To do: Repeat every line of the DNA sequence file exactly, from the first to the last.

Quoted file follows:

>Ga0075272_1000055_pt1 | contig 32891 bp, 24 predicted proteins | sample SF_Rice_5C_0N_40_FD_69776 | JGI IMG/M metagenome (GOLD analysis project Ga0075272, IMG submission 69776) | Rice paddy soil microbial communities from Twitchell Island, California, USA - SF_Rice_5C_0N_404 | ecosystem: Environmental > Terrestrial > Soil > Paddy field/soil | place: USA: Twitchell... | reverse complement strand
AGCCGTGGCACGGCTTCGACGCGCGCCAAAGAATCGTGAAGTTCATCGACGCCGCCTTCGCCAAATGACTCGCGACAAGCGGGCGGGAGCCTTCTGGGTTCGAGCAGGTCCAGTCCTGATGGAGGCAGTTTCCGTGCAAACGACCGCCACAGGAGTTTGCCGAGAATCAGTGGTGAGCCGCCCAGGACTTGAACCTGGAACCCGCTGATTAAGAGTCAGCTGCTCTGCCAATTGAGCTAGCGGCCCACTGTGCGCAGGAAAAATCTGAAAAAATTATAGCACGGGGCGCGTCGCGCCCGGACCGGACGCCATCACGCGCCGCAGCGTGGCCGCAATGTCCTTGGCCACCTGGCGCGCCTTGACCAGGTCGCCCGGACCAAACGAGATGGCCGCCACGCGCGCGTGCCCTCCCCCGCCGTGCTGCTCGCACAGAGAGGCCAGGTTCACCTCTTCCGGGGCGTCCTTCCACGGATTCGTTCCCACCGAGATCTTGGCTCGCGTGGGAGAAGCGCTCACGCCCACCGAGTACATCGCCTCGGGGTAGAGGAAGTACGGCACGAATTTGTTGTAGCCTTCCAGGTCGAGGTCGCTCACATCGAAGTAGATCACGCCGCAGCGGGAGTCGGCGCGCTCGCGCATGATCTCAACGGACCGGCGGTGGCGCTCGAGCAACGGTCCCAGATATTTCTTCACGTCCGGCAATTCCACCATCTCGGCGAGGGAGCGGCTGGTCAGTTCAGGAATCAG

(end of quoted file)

>Ga0075272_1000055_pt1 | contig 32891 bp, 24 predicted proteins | sample SF_Rice_5C_0N_40_FD_69776 | JGI IMG/M metagenome (GOLD analysis project Ga0075272, IMG submission 69776) | Rice paddy soil microbial communities from Twitchell Island, California, USA - SF_Rice_5C_0N_404 | ecosystem: Environmental > Terrestrial > Soil > Paddy field/soil | place: USA: Twitchell... | reverse complement strand
AGCCGTGGCACGGCTTCGACGCGCGCCAAAGAATCGTGAAGTTCATCGACGCCGCCTTCGCCAAATGACTCGCGACAAGCGGGCGGGAGCCTTCTGGGTTCGAGCAGGTCCAGTCCTGATGGAGGCAGTTTCCGTGCAAACGACCGCCACAGGAGTTTGCCGAGAATCAGTGGTGAGCCGCCCAGGACTTGAACCTGGAACCCGCTGATTAAGAGTCAGCTGCTCTGCCAATTGAGCTAGCGGCCCACTGTGCGCAGGAAAAATCTGAAAAAATTATAGCACGGGGCGCGTCGCGCCCGGACCGGACGCCATCACGCGCCGCAGCGTGGCCGCAATGTCCTTGGCCACCTGGCGCGCCTTGACCAGGTCGCCCGGACCAAACGAGATGGCCGCCACGCGCGCGTGCCCTCCCCCGCCGTGCTGCTCGCACAGAGAGGCCAGGTTCACCTCTTCCGGGGCGTCCTTCCACGGATTCGTTCCCACCGAGATCTTGGCTCGCGTGGGAGAAGCGCTCACGCCCACCGAGTACATCGCCTCGGGGTAGAGGAAGTACGGCACGAATTTGTTGTAGCCTTCCAGGTCGAGGTCGCTCACATCGAAGTAGATCACGCCGCAGCGGGAGTCGGCGCGCTCGCGCATGATCTCAACGGACCGGCGGTGGCGCTCGAGCAACGGTCCCAGATATTTCTTCACGTCCGGCAATTCCACCATCTCGGCGAGGGAGCGGCTGGTCAGTTCAGGAATCAG